Something that I think is really important in our community to talk about is doing your own pain processing, not anybody else’s. I’ve heard a lot of judgments over the years about what a ‘good bottom’ looks like, or how an ideal slave reacts to pain, or what’s sexy, or what’s inappropriate, and at different times they’ve all been different opinions. Some people are really reactive and noisy. Some people are really stoic, internal, and quiet. Some people move around a lot. Some people remain very, very still. Some people find bondage extremely comforting. For some people, that in and of itself is an ordeal and something hard to deal with. Some people require a lot of verbal interaction and role-play to kind of maintain a headspace to keep good with going on with this. Some people actually don’t want to be talked to at all. So I think it’s really important that as you go through scenes, notice what works for you, what your style is, what actually helps you get through the experience. And go with those things – use those tools. If you experience a lot of judgment or naysaying from a particular person or group, I’d consider distancing yourself from them and find people who are accepting of how you deal with pain.

 

When you’re actually in the scene and in the middle of everything there’s a few things you can do that I find almost always helps. First: breathe as if your life depends on it. Besides our biological need for oxygen, breathing is one of the few things that you have, usually, any control over. If you’re doing a breath play scene you’re gonna have to work with the conditions that are set upon you. So when you take a deep full inhale, and exhale fully, what you do is actually completely relax your body. Your body produces more endorphins, there’s less tension and stress within your body, and what I find is that when I do these things, my body actually integrates the sensation more. It kind of feels weird, but, when you hold your breath you’re trying to control an experience. And when you let go of the breath, instead of trying to control the experience, it moves through you. I also find breath work really important in that it can give me a focus. It can give me something in this overwhelming experience that I can cling to, that I can return to, and I have a bit of control and assurance in. you’ve been breathing as long as you’ve been alive, so it’s a familiar thing to do.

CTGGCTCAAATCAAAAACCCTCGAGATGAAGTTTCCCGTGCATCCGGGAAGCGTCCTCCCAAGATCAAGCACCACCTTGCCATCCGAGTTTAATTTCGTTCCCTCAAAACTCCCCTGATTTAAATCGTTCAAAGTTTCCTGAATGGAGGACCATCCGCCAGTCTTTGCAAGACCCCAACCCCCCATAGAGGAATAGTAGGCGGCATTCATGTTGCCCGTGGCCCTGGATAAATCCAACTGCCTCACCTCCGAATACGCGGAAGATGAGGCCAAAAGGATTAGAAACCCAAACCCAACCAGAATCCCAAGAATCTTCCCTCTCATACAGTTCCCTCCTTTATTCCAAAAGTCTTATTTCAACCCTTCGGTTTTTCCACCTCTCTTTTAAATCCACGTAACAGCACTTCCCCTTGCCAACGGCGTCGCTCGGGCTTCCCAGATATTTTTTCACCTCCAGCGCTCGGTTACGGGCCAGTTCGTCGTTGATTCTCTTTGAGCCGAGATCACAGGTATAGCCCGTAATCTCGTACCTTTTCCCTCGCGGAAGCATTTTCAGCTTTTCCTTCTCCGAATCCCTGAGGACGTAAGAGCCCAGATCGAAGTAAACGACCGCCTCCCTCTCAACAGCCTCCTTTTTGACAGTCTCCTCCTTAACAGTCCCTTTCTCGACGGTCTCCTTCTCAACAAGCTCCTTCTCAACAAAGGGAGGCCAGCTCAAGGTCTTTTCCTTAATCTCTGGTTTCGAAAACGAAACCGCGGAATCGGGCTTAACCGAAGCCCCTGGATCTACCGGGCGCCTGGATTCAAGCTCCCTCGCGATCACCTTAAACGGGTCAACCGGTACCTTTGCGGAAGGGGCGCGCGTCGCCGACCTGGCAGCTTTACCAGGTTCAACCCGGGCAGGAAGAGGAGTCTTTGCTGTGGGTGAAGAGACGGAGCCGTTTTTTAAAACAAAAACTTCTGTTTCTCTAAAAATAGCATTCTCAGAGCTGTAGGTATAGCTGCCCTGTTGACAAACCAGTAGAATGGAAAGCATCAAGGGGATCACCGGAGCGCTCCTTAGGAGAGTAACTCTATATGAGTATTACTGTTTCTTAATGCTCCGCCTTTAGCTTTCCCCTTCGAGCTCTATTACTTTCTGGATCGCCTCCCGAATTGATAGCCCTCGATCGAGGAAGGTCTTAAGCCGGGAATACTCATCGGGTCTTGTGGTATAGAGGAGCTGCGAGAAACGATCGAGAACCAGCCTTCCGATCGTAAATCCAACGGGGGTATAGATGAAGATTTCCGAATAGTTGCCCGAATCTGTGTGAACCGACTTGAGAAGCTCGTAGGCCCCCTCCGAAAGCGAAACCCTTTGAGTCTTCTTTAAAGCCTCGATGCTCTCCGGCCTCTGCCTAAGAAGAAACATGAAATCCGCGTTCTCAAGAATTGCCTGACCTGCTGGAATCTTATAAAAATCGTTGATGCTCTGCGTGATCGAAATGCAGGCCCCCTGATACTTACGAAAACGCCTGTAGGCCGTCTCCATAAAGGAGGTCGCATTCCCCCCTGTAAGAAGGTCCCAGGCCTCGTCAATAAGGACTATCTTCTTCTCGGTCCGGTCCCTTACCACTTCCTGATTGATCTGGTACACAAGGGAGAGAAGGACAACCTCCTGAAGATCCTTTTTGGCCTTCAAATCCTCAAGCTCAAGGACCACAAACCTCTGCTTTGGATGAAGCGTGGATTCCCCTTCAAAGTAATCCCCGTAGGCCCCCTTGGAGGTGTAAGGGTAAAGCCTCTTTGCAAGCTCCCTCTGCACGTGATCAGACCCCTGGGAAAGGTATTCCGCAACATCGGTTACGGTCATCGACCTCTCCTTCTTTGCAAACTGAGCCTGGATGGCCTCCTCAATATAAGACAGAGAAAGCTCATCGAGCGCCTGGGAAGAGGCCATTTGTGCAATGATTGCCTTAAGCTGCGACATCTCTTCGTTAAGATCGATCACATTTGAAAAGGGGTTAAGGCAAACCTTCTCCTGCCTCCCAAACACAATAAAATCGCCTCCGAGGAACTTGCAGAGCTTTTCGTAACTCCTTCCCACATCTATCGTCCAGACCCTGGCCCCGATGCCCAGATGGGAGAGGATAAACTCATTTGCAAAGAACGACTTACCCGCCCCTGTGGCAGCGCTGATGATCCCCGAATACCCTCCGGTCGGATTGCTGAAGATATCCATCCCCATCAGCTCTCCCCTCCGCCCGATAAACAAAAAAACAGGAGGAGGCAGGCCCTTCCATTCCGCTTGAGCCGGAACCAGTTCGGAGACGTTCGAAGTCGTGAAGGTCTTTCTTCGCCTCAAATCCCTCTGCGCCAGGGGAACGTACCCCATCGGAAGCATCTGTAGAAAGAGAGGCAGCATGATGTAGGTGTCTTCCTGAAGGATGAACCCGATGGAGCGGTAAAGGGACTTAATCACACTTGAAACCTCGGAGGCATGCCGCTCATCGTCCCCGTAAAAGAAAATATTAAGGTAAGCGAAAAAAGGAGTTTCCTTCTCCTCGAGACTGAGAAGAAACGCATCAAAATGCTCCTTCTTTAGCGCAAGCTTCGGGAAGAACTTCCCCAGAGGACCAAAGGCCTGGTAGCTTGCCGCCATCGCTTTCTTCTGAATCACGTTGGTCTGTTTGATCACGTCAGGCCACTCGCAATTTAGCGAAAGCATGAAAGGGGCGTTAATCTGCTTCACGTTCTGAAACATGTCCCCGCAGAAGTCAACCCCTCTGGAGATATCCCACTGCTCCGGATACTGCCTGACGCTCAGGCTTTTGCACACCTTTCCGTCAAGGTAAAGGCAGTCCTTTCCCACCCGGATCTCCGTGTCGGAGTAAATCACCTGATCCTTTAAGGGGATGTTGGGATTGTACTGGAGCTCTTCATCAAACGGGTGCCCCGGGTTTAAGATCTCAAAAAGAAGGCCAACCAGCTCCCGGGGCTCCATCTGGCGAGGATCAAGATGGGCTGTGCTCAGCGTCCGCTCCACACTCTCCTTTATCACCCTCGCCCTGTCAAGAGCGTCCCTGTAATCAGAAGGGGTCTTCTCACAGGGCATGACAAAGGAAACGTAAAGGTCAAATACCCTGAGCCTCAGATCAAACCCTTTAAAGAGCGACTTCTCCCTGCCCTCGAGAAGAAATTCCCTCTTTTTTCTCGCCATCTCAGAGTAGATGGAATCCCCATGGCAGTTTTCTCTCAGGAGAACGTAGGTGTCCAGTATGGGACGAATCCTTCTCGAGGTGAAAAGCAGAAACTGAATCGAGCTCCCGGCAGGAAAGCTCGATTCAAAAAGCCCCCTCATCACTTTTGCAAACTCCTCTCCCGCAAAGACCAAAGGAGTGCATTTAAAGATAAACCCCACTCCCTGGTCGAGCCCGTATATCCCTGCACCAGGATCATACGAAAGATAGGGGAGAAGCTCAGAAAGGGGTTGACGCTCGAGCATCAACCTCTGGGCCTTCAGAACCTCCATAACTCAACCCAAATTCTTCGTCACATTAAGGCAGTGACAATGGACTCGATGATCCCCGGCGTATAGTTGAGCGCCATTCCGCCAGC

Another thing I find really helpful in scenes is accepting. I always think that we can accept more and resist less. And I find the more I accept, the more pain I’m willing to do, and the more I resist, the less pain I’m able to do. What I’m talking about is basically an attitude of really being in the moment, of, when something happens to you, instead of trying to think about it, analyze it, and control it, to fully experience the sensation as it is happening. Sometimes surprising things happen when you do that. So just accept things. And also accept the reactions that come up with you. You might be in a scene and all of a sudden you start crying. Or this tension that you were aware of, that you weren’t even aware of carrying, suddenly comes up and dissipates. You might get really frustrated and angry, there might be something about the experience that really, you feel like what is happening is really unfair. Sometimes you just start laughing. Sometimes something can be physically quite awful but there’s part of your brain that just seizes upon something ridiculous and starts laughing. So just also accept what’s happening within you, and go with it, follow it, see where it takes you – that’s where I think things get really interesting.

 

Another thing I think about a lot when bottoming, finally, is how it’s important to really relax and refocus. Now it might seem odd that I’m telling you, relax, it’s just a single-tail, relax – but, whenever you have a pause, whenever there’s a break, whenever nothing’s going on for half a second, do your best to relax. I find spots in my body that I tend to hold tension that I can release is in my jaw, so relax your face a little. In the hands, so instead of clenching them or holding on to something, just try to relax them. The stomach, a lot of us hold tension in our stomach, especially if we’re feeling afraid or tense. And your asshole – trust me, and it might come in handy later, but relaxing your asshole can often provoke a full-body reaction. The other thing is refocusing. I think a lot of the time we can get overwhelmed, we can get lost in sensation, we can become confused, and when you can, when you find yourself in a state, focus on something that helps. Focus on your breath, focus on your intention – why you’re originally here, focus on your top and your connection to them, maybe the enjoyment they’re getting out of the scene, maybe your feelings about them, and that, in the moment, can help clarify: why am I here and why am I doing this and why do I enjoy it so much?

 

I hope this has been helpful, and I look forward to talking to you all later.